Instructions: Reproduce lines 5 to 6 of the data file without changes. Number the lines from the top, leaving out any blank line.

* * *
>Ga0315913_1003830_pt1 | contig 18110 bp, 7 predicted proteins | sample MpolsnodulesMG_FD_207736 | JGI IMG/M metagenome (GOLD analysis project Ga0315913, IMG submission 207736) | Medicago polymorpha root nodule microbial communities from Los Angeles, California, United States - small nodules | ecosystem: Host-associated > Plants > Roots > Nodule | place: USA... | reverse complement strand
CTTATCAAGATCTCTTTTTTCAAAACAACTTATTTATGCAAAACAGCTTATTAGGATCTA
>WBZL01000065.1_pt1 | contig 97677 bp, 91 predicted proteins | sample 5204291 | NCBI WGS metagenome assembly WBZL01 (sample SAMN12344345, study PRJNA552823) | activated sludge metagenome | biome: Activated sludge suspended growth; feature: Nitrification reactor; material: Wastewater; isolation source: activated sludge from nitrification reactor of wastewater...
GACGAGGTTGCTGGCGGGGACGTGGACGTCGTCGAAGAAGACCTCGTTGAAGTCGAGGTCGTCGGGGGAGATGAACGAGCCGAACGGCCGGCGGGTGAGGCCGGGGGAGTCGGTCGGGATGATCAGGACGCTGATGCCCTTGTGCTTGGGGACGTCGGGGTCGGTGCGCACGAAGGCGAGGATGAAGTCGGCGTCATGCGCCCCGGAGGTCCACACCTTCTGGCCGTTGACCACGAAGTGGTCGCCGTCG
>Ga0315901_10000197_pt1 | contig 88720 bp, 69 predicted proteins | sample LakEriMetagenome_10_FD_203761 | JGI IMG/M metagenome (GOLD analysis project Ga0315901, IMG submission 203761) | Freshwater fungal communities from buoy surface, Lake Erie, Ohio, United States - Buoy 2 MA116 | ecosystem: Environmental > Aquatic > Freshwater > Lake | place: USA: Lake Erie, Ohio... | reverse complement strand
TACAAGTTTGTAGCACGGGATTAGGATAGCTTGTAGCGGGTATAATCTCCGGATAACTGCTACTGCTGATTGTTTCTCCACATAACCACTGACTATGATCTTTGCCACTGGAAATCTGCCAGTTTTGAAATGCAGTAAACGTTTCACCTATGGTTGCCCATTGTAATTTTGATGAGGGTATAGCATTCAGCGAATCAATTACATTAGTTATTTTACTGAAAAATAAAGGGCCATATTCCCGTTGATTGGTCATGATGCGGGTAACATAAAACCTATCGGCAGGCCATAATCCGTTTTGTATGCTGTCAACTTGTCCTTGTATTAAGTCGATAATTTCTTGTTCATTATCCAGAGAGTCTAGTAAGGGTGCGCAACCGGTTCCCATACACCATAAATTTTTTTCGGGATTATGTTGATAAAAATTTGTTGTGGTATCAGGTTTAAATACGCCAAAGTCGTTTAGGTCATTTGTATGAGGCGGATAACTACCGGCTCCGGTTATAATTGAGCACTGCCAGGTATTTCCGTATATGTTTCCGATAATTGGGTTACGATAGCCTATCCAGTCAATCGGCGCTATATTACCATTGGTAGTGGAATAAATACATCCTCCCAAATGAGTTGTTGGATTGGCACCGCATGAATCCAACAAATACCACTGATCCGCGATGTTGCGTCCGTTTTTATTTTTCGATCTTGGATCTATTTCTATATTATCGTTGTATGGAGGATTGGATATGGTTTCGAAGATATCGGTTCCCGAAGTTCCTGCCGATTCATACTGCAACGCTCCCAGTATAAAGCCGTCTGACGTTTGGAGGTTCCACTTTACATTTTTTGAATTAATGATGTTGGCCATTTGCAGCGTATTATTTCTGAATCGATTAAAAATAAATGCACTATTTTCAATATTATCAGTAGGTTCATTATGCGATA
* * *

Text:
>Ga0315901_10000197_pt1 | contig 88720 bp, 69 predicted proteins | sample LakEriMetagenome_10_FD_203761 | JGI IMG/M metagenome (GOLD analysis project Ga0315901, IMG submission 203761) | Freshwater fungal communities from buoy surface, Lake Erie, Ohio, United States - Buoy 2 MA116 | ecosystem: Environmental > Aquatic > Freshwater > Lake | place: USA: Lake Erie, Ohio... | reverse complement strand
TACAAGTTTGTAGCACGGGATTAGGATAGCTTGTAGCGGGTATAATCTCCGGATAACTGCTACTGCTGATTGTTTCTCCACATAACCACTGACTATGATCTTTGCCACTGGAAATCTGCCAGTTTTGAAATGCAGTAAACGTTTCACCTATGGTTGCCCATTGTAATTTTGATGAGGGTATAGCATTCAGCGAATCAATTACATTAGTTATTTTACTGAAAAATAAAGGGCCATATTCCCGTTGATTGGTCATGATGCGGGTAACATAAAACCTATCGGCAGGCCATAATCCGTTTTGTATGCTGTCAACTTGTCCTTGTATTAAGTCGATAATTTCTTGTTCATTATCCAGAGAGTCTAGTAAGGGTGCGCAACCGGTTCCCATACACCATAAATTTTTTTCGGGATTATGTTGATAAAAATTTGTTGTGGTATCAGGTTTAAATACGCCAAAGTCGTTTAGGTCATTTGTATGAGGCGGATAACTACCGGCTCCGGTTATAATTGAGCACTGCCAGGTATTTCCGTATATGTTTCCGATAATTGGGTTACGATAGCCTATCCAGTCAATCGGCGCTATATTACCATTGGTAGTGGAATAAATACATCCTCCCAAATGAGTTGTTGGATTGGCACCGCATGAATCCAACAAATACCACTGATCCGCGATGTTGCGTCCGTTTTTATTTTTCGATCTTGGATCTATTTCTATATTATCGTTGTATGGAGGATTGGATATGGTTTCGAAGATATCGGTTCCCGAAGTTCCTGCCGATTCATACTGCAACGCTCCCAGTATAAAGCCGTCTGACGTTTGGAGGTTCCACTTTACATTTTTTGAATTAATGATGTTGGCCATTTGCAGCGTATTATTTCTGAATCGATTAAAAATAAATGCACTATTTTCAATATTATCAGTAGGTTCATTATGCGATA